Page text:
|Wisdom 13 |
1 But all people are vain, in whom there is not the knowledge of God, and who by these good things that are seen, could not understand the one that is, neither by considering the works have acknowledged who was the worker. [His invisible attributes — His eternal power and divine nature — have been clearly seen because they are understood through what has been made. So people are without excuse. Rom 1:20]
2 But have imagined either the fire, or the wind, or the swift air, or the circle of the stars, or the great water, or the sun and moon, to be the gods that rule the world.
3 With whose beauty, if they, being delighted, took them to be gods, let them know how much the Lord of them is more beautiful than they; for the first author of beauty made all those things.
4 Or if they admired their power and their effects, let them understand by them, that the one that made them, is mightier than they.
5 For by the greatness of the beauty, and of the creature, the creator of them may be seen, so as to be known thereby.
6 But yet as to these they are less to be blamed, for they perhaps err, seeking God, and desirous to find God.
7 For being conversant among God’s works, they search, and they are persuaded that the things are good which are seen.
8 But then again they are not to be pardoned.
9 For if they were able to know so much as to seek the [created things of the world], why would they not be more motivated to seek the creator of them?
10 But unhappy are they, and their hope is among the dead, who have called gods the works of human hands, gold and silver, the inventions of art, and the resemblances of beasts, or an unprofitable stone the work of an ancient hand.
11 Or if an artist, a carpenter, has cut down a tree proper for his use in the wood, and has skillfully taken off all the bark thereof, and with his art, diligently forms a vessel profitable for the common uses of life,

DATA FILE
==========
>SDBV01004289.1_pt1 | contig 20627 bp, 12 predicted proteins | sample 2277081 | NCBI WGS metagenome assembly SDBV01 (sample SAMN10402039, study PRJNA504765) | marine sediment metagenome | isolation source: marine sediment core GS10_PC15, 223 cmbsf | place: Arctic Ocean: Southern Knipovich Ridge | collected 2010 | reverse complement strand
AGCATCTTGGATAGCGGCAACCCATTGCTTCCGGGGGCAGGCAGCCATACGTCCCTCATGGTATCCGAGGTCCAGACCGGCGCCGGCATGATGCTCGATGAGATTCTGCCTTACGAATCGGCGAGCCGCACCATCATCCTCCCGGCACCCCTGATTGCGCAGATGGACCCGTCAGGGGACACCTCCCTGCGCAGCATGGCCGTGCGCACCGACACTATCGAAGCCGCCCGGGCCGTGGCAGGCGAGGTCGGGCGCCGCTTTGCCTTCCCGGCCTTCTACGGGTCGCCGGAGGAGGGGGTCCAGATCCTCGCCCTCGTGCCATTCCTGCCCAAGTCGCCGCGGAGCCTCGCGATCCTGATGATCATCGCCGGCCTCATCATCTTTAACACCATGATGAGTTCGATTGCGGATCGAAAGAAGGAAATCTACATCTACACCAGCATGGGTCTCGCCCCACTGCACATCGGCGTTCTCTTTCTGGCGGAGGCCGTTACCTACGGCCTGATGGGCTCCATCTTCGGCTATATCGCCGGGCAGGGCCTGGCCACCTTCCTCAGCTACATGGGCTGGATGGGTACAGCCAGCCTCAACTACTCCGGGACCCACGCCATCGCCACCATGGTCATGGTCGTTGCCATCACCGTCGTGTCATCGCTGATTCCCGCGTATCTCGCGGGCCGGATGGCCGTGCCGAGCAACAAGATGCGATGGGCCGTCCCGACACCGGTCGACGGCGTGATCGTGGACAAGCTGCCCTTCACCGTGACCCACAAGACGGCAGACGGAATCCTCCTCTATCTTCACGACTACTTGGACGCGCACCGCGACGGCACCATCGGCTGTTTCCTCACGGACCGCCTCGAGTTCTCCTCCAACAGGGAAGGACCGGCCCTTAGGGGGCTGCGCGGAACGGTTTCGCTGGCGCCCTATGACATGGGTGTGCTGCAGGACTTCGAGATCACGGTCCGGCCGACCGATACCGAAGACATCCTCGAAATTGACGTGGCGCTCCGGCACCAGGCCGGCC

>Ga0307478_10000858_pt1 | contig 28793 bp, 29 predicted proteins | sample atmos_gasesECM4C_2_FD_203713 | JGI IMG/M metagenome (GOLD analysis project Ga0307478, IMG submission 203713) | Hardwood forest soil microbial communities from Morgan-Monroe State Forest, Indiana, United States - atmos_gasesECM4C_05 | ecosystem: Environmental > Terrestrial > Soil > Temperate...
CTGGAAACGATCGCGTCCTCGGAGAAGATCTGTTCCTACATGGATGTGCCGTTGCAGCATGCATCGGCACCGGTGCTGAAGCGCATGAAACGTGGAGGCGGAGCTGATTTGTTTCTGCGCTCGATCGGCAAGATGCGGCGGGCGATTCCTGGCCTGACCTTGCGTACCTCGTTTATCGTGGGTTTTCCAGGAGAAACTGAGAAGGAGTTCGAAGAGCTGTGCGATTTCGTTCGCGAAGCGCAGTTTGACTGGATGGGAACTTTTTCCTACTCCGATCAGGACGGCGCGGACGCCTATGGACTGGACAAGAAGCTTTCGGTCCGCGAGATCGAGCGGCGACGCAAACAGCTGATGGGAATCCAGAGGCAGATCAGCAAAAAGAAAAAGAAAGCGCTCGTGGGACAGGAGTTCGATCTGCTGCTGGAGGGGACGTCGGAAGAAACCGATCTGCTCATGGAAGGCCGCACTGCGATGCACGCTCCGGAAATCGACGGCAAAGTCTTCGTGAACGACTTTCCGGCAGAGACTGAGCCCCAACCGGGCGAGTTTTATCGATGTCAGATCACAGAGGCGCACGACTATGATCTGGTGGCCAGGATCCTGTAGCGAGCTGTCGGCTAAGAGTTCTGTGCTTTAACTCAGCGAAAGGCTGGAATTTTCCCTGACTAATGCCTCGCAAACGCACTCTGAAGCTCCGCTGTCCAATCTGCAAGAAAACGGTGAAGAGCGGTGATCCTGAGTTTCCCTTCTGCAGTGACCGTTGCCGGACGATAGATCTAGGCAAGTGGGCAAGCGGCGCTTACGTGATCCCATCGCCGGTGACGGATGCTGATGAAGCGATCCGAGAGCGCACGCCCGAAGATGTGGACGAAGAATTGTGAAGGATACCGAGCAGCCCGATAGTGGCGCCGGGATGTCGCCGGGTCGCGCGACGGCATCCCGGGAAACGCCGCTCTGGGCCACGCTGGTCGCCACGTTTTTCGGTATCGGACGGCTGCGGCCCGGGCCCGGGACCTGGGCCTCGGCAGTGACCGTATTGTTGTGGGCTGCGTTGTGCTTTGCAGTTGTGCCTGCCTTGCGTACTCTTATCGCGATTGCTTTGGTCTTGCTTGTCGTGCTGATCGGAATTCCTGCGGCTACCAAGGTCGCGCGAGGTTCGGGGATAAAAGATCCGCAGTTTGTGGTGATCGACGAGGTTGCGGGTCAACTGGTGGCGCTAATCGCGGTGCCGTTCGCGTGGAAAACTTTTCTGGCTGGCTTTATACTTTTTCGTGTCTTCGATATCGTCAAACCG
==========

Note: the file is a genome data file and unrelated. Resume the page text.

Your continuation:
12 and uses the chips of his work to dress his food;
13 and taking what was left thereof, which is good for nothing, being a crooked piece of wood, and full of knots, carves it diligently when he has nothing else to do, and by the skill of his art fashions it and makes it like the image of a man;
14 or the resemblance of some beast, laying it over with vermilion, and painting it red, and covering every spot that is in it;
15 and makes a convenient dwelling place for it, and setting it in a wall, and fastening it with iron,
16 providing for it, lest it should fall, knowing that it is unable to help itself, for it is an image, and has need of help.
17 And then makes prayer to it, inquiring concerning his substance, and his children, or his marriage. And he is not ashamed to speak to that which has no life,
18 and for health he makes supplication to the weak, and for life prays to that which is dead, and for help calls upon that which is unprofitable,
19 and for a good journey he petitions him that cannot walk, and for getting, and for working, and for the event of all things he asks him that is unable to do anything.
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